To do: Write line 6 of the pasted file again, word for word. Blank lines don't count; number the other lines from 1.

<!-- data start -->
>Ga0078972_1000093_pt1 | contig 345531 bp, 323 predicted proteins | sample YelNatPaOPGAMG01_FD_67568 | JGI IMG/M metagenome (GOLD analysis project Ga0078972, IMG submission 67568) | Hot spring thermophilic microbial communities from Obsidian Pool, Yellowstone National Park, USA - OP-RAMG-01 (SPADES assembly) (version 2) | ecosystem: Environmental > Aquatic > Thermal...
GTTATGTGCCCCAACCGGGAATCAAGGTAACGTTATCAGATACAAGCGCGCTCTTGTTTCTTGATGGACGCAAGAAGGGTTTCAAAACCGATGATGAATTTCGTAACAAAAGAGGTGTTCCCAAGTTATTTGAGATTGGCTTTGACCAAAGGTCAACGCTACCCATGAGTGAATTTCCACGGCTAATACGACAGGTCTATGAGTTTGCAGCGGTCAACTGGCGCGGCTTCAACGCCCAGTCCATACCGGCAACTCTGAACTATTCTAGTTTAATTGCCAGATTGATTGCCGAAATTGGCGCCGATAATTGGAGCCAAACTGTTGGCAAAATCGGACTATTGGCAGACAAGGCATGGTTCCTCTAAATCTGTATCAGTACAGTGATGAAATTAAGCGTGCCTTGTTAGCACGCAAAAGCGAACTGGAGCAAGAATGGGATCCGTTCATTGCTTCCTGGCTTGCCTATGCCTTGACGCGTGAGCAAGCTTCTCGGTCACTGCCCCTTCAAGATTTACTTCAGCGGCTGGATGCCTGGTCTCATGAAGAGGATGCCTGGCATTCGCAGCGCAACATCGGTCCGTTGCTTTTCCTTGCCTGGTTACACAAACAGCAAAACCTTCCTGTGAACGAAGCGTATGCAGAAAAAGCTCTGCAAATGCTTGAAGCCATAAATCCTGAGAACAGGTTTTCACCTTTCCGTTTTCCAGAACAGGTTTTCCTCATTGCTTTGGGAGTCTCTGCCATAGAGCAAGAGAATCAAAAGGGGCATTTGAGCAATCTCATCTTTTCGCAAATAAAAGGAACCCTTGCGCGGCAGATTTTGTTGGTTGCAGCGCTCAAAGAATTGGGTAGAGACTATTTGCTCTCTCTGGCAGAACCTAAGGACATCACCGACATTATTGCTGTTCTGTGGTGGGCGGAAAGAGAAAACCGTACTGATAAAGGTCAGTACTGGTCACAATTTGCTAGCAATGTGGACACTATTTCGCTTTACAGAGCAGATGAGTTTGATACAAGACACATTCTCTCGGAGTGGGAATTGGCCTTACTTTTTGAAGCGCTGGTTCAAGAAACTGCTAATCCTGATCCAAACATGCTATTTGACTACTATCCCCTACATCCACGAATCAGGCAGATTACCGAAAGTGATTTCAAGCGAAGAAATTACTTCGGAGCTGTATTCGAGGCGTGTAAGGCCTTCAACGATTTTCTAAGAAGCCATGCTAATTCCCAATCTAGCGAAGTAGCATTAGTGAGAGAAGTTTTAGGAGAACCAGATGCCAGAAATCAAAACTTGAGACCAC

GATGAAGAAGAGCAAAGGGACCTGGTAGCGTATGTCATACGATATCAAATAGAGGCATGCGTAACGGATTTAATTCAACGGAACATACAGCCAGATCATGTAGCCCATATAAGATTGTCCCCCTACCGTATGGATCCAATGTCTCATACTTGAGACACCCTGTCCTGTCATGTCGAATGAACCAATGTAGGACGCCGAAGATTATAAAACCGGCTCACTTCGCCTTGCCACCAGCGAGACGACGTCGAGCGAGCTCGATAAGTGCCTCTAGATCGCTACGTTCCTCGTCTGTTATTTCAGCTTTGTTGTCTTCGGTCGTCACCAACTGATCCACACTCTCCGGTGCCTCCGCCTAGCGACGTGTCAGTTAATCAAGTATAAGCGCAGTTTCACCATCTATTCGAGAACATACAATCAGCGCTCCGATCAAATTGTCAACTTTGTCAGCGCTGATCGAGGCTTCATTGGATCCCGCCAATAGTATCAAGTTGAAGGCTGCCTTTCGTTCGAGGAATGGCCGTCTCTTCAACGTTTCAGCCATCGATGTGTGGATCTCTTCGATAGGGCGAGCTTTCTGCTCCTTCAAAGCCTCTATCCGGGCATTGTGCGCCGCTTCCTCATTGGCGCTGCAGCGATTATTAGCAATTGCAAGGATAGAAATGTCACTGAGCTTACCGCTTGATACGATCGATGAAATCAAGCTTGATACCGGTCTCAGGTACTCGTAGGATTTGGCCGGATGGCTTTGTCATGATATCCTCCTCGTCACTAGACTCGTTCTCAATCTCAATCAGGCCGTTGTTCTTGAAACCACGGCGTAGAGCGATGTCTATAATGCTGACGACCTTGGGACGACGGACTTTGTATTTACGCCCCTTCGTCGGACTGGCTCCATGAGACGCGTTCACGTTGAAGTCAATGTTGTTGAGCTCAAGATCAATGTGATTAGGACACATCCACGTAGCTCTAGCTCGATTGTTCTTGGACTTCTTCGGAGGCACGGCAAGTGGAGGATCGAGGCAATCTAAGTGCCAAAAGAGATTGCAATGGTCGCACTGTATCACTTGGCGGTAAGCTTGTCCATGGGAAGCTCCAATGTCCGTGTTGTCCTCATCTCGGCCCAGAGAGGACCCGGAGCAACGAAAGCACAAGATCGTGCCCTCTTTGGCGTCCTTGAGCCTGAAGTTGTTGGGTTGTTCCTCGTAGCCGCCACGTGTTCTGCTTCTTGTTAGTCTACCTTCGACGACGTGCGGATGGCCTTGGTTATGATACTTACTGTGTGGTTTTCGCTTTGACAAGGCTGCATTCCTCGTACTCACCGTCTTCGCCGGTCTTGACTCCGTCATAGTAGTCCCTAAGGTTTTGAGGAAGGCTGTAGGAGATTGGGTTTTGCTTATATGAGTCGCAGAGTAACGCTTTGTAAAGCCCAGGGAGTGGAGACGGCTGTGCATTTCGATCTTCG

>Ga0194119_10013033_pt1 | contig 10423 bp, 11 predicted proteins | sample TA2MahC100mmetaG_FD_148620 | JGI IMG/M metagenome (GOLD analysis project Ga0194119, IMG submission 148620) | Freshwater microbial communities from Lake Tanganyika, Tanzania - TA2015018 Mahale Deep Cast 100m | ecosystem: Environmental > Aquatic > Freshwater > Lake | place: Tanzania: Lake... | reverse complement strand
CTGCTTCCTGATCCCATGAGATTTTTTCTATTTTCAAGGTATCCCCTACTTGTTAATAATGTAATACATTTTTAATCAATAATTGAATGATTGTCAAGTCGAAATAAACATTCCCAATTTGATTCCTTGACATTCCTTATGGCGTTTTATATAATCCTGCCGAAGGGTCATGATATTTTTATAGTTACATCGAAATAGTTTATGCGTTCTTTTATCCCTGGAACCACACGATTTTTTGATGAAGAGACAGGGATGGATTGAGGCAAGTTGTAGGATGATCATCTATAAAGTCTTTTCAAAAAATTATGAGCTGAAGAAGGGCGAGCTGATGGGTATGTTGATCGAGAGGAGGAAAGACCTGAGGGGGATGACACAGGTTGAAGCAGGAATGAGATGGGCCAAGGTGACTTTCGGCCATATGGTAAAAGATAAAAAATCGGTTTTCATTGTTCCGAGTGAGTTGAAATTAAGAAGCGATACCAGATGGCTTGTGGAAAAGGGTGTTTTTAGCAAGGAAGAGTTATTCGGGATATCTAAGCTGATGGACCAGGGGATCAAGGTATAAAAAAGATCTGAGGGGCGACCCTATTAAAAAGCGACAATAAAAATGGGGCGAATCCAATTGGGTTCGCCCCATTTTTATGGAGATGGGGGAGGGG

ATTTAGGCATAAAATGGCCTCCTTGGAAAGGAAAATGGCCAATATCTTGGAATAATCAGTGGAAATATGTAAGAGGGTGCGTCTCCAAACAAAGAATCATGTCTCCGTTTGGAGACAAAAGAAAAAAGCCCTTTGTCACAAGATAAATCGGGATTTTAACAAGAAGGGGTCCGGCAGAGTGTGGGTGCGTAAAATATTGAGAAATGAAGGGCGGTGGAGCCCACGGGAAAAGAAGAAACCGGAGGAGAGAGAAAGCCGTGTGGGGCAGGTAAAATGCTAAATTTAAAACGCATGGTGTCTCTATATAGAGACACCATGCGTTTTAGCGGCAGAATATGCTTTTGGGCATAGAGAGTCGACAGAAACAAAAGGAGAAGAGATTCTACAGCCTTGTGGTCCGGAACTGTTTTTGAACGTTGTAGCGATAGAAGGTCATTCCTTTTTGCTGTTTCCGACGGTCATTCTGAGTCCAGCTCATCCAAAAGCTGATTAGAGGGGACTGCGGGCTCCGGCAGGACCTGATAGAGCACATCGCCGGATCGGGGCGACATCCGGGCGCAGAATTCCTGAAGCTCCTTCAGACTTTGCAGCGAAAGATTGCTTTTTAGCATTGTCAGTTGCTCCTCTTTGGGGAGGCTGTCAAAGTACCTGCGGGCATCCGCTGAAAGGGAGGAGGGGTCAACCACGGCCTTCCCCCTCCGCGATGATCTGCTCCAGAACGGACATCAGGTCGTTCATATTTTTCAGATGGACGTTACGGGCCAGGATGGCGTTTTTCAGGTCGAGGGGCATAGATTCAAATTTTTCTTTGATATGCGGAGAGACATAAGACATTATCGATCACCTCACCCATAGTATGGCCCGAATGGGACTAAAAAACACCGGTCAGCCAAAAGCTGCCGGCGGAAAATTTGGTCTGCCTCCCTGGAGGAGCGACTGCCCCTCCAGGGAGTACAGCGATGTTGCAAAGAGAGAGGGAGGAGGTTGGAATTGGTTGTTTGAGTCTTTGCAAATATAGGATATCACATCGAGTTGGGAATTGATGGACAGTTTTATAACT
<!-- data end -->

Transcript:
ATTTAGGCATAAAATGGCCTCCTTGGAAAGGAAAATGGCCAATATCTTGGAATAATCAGTGGAAATATGTAAGAGGGTGCGTCTCCAAACAAAGAATCATGTCTCCGTTTGGAGACAAAAGAAAAAAGCCCTTTGTCACAAGATAAATCGGGATTTTAACAAGAAGGGGTCCGGCAGAGTGTGGGTGCGTAAAATATTGAGAAATGAAGGGCGGTGGAGCCCACGGGAAAAGAAGAAACCGGAGGAGAGAGAAAGCCGTGTGGGGCAGGTAAAATGCTAAATTTAAAACGCATGGTGTCTCTATATAGAGACACCATGCGTTTTAGCGGCAGAATATGCTTTTGGGCATAGAGAGTCGACAGAAACAAAAGGAGAAGAGATTCTACAGCCTTGTGGTCCGGAACTGTTTTTGAACGTTGTAGCGATAGAAGGTCATTCCTTTTTGCTGTTTCCGACGGTCATTCTGAGTCCAGCTCATCCAAAAGCTGATTAGAGGGGACTGCGGGCTCCGGCAGGACCTGATAGAGCACATCGCCGGATCGGGGCGACATCCGGGCGCAGAATTCCTGAAGCTCCTTCAGACTTTGCAGCGAAAGATTGCTTTTTAGCATTGTCAGTTGCTCCTCTTTGGGGAGGCTGTCAAAGTACCTGCGGGCATCCGCTGAAAGGGAGGAGGGGTCAACCACGGCCTTCCCCCTCCGCGATGATCTGCTCCAGAACGGACATCAGGTCGTTCATATTTTTCAGATGGACGTTACGGGCCAGGATGGCGTTTTTCAGGTCGAGGGGCATAGATTCAAATTTTTCTTTGATATGCGGAGAGACATAAGACATTATCGATCACCTCACCCATAGTATGGCCCGAATGGGACTAAAAAACACCGGTCAGCCAAAAGCTGCCGGCGGAAAATTTGGTCTGCCTCCCTGGAGGAGCGACTGCCCCTCCAGGGAGTACAGCGATGTTGCAAAGAGAGAGGGAGGAGGTTGGAATTGGTTGTTTGAGTCTTTGCAAATATAGGATATCACATCGAGTTGGGAATTGATGGACAGTTTTATAACT